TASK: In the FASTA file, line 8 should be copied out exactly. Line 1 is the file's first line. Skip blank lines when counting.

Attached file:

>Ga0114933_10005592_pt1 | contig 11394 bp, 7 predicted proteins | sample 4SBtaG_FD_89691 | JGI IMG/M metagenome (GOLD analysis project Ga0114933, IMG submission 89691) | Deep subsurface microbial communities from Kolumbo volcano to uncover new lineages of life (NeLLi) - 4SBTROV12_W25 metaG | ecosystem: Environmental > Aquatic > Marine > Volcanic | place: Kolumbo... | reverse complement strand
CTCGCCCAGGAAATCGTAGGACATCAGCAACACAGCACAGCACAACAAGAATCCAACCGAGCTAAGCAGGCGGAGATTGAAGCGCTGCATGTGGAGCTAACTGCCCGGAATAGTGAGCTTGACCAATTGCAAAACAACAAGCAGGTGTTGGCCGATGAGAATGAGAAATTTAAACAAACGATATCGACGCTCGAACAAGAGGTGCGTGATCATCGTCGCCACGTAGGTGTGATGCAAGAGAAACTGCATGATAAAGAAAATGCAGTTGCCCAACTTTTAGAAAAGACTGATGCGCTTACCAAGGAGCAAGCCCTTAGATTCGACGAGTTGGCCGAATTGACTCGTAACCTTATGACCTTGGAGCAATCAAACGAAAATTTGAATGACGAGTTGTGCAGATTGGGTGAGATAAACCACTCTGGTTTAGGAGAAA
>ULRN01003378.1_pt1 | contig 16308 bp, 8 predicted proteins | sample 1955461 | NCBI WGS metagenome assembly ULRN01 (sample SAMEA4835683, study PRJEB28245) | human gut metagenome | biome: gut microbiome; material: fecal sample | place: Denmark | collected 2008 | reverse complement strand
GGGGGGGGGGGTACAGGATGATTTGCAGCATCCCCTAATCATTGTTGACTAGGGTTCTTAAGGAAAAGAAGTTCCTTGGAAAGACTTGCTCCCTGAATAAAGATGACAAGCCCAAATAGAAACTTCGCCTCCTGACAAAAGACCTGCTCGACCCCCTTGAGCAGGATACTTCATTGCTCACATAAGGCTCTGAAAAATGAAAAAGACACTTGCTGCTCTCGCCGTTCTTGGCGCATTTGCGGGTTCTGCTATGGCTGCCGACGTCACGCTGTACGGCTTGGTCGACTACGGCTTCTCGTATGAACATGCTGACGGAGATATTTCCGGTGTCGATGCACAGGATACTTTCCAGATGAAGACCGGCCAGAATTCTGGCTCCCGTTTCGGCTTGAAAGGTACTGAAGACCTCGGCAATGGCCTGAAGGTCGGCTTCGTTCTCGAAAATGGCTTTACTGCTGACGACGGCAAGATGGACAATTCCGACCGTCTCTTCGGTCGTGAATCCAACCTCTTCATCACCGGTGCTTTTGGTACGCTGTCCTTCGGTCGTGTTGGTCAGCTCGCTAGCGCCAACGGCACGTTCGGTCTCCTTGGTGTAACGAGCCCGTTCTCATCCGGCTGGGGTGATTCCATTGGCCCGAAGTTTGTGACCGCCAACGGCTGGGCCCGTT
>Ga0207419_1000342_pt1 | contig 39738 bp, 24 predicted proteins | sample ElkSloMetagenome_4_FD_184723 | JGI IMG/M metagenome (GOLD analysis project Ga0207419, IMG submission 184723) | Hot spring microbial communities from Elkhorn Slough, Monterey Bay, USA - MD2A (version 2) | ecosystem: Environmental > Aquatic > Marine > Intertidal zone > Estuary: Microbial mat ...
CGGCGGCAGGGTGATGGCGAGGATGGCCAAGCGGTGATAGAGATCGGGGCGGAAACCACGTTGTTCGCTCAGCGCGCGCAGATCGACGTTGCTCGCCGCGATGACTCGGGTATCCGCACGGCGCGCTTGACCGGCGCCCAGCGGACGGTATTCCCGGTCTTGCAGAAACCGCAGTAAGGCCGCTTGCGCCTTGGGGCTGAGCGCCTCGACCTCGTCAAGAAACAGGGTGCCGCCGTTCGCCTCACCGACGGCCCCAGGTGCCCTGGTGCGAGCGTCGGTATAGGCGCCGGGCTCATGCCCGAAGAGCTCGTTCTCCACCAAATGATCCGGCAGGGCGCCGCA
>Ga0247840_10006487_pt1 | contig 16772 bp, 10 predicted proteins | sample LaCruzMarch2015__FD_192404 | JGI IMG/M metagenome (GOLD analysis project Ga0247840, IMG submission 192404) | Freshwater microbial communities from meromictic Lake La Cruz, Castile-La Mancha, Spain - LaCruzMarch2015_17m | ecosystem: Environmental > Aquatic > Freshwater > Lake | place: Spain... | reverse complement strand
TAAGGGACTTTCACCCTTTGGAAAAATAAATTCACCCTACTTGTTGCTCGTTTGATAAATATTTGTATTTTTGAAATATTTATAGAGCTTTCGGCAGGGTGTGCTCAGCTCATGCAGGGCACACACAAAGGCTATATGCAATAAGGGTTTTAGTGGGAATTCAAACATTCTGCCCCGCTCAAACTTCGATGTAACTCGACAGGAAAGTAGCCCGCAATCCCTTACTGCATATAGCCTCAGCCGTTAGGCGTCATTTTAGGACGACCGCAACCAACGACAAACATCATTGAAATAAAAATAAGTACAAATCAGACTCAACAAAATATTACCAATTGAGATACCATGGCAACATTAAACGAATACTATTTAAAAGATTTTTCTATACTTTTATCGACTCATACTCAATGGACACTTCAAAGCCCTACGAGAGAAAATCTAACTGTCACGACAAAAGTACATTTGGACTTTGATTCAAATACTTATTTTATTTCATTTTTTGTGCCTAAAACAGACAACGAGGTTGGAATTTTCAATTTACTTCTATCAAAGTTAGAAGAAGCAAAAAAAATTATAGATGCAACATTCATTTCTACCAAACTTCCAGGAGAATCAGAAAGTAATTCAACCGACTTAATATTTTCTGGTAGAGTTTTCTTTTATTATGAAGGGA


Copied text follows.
TAAGGGACTTTCACCCTTTGGAAAAATAAATTCACCCTACTTGTTGCTCGTTTGATAAATATTTGTATTTTTGAAATATTTATAGAGCTTTCGGCAGGGTGTGCTCAGCTCATGCAGGGCACACACAAAGGCTATATGCAATAAGGGTTTTAGTGGGAATTCAAACATTCTGCCCCGCTCAAACTTCGATGTAACTCGACAGGAAAGTAGCCCGCAATCCCTTACTGCATATAGCCTCAGCCGTTAGGCGTCATTTTAGGACGACCGCAACCAACGACAAACATCATTGAAATAAAAATAAGTACAAATCAGACTCAACAAAATATTACCAATTGAGATACCATGGCAACATTAAACGAATACTATTTAAAAGATTTTTCTATACTTTTATCGACTCATACTCAATGGACACTTCAAAGCCCTACGAGAGAAAATCTAACTGTCACGACAAAAGTACATTTGGACTTTGATTCAAATACTTATTTTATTTCATTTTTTGTGCCTAAAACAGACAACGAGGTTGGAATTTTCAATTTACTTCTATCAAAGTTAGAAGAAGCAAAAAAAATTATAGATGCAACATTCATTTCTACCAAACTTCCAGGAGAATCAGAAAGTAATTCAACCGACTTAATATTTTCTGGTAGAGTTTTCTTTTATTATGAAGGGA